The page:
I already talked about harsha (harsha ) in my last post a few months ago, so I won’t blab again (Here is the Link for my last post about this bread).  I frequently turn to this stuffed harsha when there is no bread to serve with Harira or any type of soups for supper.  This is a classic harsha recipe that lends itself to endless possibility and variation.  I like to use cheese cream with coriander, but you can use any herbs or soft cheese that suit your preference, and you can use either fresh or buttermilk powder.

18 Jun 2012

"Morocco Version" of French Beignets (Sweet Doughnuts or Donuts)/Version Marocaine du Beignets Sucrés!

It is raining sugar!
A few weeks ago, I had a hankering for French Beignets, pronounced as (BAI-NYEE), a sugary pastry, very popular in Morocco as well. Like North-American version doughnuts (donuts), beignets are a French puffy deep-fried pastry, circle-shaped, and without a hole, served hot, garnished with caster or icing sugar.  However, unlike North-American doughnuts, beignets tend to be very light and airy with a hollow centre cavity that is usually filled with jam, crème patissière, melted chocolate etc......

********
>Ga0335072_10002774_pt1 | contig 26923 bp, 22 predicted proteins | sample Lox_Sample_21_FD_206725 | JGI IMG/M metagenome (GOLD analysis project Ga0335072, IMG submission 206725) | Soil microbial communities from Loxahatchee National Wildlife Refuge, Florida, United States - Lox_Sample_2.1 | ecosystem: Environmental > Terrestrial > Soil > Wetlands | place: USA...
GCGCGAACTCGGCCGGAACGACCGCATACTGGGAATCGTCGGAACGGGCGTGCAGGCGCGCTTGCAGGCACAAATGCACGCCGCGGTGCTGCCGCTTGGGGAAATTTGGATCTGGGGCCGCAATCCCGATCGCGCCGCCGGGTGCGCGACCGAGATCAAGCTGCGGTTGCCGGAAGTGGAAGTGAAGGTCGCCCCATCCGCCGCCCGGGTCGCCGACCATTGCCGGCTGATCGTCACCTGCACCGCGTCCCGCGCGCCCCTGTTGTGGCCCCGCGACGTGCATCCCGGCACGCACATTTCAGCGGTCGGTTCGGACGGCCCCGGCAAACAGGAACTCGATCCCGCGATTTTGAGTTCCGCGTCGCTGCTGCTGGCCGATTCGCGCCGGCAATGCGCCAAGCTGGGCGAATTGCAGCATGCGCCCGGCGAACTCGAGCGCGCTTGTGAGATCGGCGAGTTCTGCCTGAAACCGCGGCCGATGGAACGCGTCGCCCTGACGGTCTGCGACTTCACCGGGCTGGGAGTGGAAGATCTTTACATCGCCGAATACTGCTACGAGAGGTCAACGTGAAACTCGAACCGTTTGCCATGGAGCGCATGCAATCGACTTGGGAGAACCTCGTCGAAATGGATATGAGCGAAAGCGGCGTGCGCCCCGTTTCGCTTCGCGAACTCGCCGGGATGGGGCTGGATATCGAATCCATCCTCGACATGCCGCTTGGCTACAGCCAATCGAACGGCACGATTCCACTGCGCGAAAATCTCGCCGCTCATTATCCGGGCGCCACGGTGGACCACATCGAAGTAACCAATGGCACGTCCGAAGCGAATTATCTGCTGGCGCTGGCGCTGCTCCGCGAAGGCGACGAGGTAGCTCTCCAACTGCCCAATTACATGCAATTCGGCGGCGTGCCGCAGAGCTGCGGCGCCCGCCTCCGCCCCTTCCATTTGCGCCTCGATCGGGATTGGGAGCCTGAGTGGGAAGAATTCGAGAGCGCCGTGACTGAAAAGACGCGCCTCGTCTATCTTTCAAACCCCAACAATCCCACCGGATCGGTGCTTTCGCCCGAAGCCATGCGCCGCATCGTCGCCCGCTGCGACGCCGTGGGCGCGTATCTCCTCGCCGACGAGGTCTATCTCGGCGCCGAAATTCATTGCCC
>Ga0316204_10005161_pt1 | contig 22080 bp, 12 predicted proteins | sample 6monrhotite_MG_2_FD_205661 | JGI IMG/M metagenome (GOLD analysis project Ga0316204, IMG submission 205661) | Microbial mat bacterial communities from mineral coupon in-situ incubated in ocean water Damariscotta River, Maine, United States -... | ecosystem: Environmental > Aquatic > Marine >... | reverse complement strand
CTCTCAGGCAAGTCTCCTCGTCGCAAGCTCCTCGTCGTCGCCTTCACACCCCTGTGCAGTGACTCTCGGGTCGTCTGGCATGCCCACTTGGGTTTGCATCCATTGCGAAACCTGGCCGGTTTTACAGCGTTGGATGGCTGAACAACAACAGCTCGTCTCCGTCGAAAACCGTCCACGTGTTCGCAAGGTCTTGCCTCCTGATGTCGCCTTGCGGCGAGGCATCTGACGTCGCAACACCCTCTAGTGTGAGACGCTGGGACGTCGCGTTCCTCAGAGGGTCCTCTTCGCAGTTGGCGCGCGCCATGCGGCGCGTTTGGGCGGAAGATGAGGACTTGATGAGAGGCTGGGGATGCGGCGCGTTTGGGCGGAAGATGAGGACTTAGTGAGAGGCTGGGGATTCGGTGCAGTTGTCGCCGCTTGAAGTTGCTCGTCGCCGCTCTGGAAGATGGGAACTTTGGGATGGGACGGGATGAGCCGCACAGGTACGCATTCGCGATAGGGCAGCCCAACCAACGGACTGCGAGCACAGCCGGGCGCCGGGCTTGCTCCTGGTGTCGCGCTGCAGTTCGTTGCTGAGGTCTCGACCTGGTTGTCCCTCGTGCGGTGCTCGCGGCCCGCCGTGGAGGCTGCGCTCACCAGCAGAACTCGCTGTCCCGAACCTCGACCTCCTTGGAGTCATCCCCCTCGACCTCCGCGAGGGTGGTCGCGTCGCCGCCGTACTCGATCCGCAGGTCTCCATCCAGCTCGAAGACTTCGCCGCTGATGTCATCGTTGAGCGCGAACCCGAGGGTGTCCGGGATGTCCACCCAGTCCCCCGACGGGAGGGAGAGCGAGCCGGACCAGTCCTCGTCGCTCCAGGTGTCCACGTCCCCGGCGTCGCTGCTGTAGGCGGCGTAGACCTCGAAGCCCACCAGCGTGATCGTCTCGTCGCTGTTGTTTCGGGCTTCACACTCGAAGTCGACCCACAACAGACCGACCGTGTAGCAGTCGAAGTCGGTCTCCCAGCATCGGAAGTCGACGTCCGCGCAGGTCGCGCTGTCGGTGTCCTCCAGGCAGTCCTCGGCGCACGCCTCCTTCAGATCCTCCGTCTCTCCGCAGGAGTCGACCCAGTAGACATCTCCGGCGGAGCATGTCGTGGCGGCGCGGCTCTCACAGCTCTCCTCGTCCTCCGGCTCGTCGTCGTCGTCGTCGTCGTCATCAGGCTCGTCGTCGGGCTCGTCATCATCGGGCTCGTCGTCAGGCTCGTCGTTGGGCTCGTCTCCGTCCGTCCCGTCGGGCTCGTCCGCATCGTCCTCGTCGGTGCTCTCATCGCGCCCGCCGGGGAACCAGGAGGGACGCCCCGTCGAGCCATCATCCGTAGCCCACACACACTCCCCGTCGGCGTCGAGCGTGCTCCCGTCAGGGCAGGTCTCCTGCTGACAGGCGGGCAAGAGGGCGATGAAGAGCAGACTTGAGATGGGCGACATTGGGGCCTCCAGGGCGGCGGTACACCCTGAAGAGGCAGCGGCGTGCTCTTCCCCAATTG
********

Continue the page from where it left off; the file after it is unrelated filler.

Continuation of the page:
8 Jun 2012

Black olives and Fresh Herbs Toghrift (Batboot)/Batbout aux herbes et olives noires!


Sure, I've already posted toghrift bread recipe, but here I switched things up a little bit by adding black olives, coriander/parsley and spices to the dough. Green olives would also be nice. The result is a very tasty, soft and spicy bread, the perfect accessory to any meal!

5 Jun 2012

عصير الرّْمّانْ /Pomegranate and Strawberry Smoothie, Moroccan Style! / Jus Panaché aux Grenades et Fraises, à la Marocaine!

 
 عصير الرّْمّانْ

In Coran or Quoran = القرآن, it is called the "Fruit of Paradise"!  In Moroccan Darija, we call it "Rman = R-MAN" = الرّْمّانْ, it is the Pomegranate Fruit!  I have wonderful childhood memories of eating and enjoying this fruit, and have loved eating these gorgeous ruby red seeds since I was a child, especially when served for desserts.  My mother would break open three or four pomegranates, fill up a bowl of those ruby-like seeds, add a segment of mandarin and some fresh orange juice, then sprinkle some icing sugar and ground cinnamon on top, then finally add the magic touch of orange blossom water. So delicious!